You can use an if statement with the**map() function**to apply a function to only those items in an iterable that meet a certain condition. Following is an example of how you can use an

**if statement**with map() to square only the even numbers in a list:

# Define a function to square a number
def square(x):
return x ** 2
# Create a list of numbers
numbers = [1, 2, 3, 4, 5]
# Use the map() function with an if statement to square only the even numbers in the list
squared_numbers = map(square, filter(lambda x: x % 2 == 0, numbers))
# Convert the result to a list and print it
print(list(squared_numbers))

# Output:
[4, 16]

In the above example, first define a function called **square()**that takes a number as input and returns the square of that number. Then create a list of numbers and use the

**filter() function**with a lambda function to filter only the even numbers in the list. Then use the map() function with the square() function to square each of the even numbers in the filtered list. Finally, convert the result to a list using the

**list() function**and print the squared even numbers.

## Map with other iterable objects besides lists in Python

You can use map() with other iterable objects besides lists in Python.

**map()**can be used with any iterable object that can be looped over, such as tuples, strings, sets,

**dictionaries,**and even user-defined iterables like generators.

### Python map() with a tuple

def square(x):
return x**2
numbers = (1, 2, 3, 4, 5)
squares_iterator = map(square, numbers)
for value in squares_iterator:
print(value)

#Output:
1
4
9
16
25

### Python map() with a string

def to_uppercase(char):
return char.upper()
string = "Python"
uppercase_iterator = map(to_uppercase, string)
for char in uppercase_iterator:
print(char)

#Output:
P
Y
T
H
O
N

### Python map() with a dictionary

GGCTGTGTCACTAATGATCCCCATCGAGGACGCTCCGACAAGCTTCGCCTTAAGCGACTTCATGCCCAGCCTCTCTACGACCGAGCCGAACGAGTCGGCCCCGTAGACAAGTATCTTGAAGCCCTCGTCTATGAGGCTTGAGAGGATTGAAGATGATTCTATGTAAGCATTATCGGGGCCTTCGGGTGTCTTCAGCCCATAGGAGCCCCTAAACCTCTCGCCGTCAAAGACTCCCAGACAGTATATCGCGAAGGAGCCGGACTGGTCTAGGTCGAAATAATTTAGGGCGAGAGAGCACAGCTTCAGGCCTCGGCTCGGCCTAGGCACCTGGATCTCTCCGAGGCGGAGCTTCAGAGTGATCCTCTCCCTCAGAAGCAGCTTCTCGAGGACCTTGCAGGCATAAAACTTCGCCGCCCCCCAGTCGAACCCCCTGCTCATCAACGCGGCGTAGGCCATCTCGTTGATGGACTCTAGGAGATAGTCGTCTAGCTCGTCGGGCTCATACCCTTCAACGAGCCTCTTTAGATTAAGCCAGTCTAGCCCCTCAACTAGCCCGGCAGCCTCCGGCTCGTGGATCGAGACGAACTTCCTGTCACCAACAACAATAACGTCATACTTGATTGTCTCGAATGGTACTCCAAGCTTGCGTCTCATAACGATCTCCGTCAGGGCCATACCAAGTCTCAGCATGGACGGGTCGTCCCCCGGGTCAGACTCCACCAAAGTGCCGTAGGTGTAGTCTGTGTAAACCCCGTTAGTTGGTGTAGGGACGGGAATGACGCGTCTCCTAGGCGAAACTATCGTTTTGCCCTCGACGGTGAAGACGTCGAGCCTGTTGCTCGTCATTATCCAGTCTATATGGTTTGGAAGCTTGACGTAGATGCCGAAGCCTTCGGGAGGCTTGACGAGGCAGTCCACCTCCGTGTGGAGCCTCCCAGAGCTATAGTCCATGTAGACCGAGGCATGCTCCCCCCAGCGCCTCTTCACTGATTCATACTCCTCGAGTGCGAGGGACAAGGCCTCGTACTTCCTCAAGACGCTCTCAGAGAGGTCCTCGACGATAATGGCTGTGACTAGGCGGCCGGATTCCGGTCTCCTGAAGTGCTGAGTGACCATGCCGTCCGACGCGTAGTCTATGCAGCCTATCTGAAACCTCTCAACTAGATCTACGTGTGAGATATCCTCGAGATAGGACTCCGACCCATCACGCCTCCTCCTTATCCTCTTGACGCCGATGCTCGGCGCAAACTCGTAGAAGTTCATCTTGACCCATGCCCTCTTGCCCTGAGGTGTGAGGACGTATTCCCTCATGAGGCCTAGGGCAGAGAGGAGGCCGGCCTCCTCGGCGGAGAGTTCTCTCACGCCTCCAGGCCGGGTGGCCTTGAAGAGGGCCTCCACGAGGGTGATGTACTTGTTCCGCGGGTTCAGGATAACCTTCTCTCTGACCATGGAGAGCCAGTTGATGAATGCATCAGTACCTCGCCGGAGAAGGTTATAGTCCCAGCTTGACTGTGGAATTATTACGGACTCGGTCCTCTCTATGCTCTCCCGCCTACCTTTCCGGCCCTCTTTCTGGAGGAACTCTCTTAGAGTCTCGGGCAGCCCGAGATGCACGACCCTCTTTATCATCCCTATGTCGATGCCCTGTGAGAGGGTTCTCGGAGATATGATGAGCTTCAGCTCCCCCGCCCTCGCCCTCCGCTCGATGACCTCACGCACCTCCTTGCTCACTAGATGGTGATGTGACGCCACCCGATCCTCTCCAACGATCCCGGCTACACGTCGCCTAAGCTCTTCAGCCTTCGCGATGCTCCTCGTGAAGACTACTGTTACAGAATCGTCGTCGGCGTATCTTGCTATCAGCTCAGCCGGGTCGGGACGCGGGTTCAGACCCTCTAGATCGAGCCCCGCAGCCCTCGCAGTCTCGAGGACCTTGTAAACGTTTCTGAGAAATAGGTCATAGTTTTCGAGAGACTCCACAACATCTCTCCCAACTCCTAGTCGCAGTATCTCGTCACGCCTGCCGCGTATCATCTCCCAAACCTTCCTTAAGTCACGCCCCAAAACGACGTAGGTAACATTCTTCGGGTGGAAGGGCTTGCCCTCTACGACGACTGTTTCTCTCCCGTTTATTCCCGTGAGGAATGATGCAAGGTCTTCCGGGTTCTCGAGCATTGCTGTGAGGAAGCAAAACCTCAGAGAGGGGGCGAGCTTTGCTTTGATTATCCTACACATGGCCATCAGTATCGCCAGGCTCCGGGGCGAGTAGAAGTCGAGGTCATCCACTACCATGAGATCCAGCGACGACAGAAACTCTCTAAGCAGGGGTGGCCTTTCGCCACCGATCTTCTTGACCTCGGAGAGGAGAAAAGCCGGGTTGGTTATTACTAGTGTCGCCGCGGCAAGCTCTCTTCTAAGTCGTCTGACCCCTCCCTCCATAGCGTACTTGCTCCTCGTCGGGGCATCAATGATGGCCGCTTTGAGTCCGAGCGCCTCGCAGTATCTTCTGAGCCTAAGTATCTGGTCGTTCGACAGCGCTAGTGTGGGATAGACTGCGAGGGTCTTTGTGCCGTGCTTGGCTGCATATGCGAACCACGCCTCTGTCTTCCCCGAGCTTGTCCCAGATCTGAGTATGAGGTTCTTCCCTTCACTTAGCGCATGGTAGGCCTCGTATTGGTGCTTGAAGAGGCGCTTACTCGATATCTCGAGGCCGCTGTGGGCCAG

def double_value(key, value):
return (key, value*2)
d = {'a': 1, 'b': 2, 'c': 3}
double_iterator = map(double_value, d.keys(), d.values())
for key, value in double_iterator:
print(key, value)

#Output:
a 2
b 4
c 6

### Python map() with a generator

def fibonacci(n):
a, b = 0, 1
for i in range(n):
yield a
a, b = b, a + b
def square(x):
return x ** 2
fibonacci_iterator = map(square, fibonacci(5))
for value in fibonacci_iterator:
print(value)

#Output:
0
1
1
4
9

Above program generates the first 5 numbers in the Fibonacci sequence using the **fibonacci() function**and then squares each number using the square() function and map() function. Note that the fibonacci_iterator is an iterator object, so it can only be iterated through once. If you wanted to iterate through the squared

**Fibonacci numbers**again, we would need to generate a new iterator object using map() and fibonacci().

## How to map() and filter()

In Python,**map() and filter()**are both built-in functions that operate on iterables and return iterator objects. The map() function takes a function and an iterable as arguments, applies the function to each element of the iterable, and returns an iterator that contains the transformed values. The

**filter() function**takes a function and an iterable as arguments, applies the function to each element of the iterable, and returns an iterator that contains only the elements for which the function returns True. Following is an example of using

**map() and filter()**together:

numbers = [1, 2, 3, 4, 5]
def square(x):
return x**2
def is_even(x):
return x % 2 == 0
# Using map() to square each number in the list
squares_iterator = map(square, numbers)
# Using filter() to keep only the even numbers in the list
evens_iterator = filter(is_even, numbers)
# Combining map() and filter() to square the even numbers in the list
squares_of_evens_iterator = map(square, filter(is_even, numbers))
# Looping over the iterators and printing the values
print("squares_iterators")
for value in squares_iterator:
print(value)
print("evens_iterators")
for value in evens_iterator:
print(value)
print("squares_of_evens_iterators")
for value in squares_of_evens_iterator:
print(value)

#Output:
squares_iterators
1
4
9
16
25
evens_iterators
2
4
squares_of_evens_iterators
4
16

In the above example, define two functions square() and **is_even()**that take one argument and return a value. Then create a list of numbers and apply map() to square each number, and

**filter()**to keep only the even numbers. Finally, combine map() and filter() to square only the even numbers in the list. Loop over the resulting iterators and print out the values one by one. Note that you can chain map() and

**filter()**calls to create more complex transformations of iterables. You can also use list comprehension to achieve the same result.

## Conclusion:

The map() function in Python applies a given function to each element of an iterable and**returns an iterator**that contains the transformed values. The resulting iterator can be consumed using a for loop or other

**iterator methods,**and the transformed values are produced lazily one at a time as they are requested through iteration.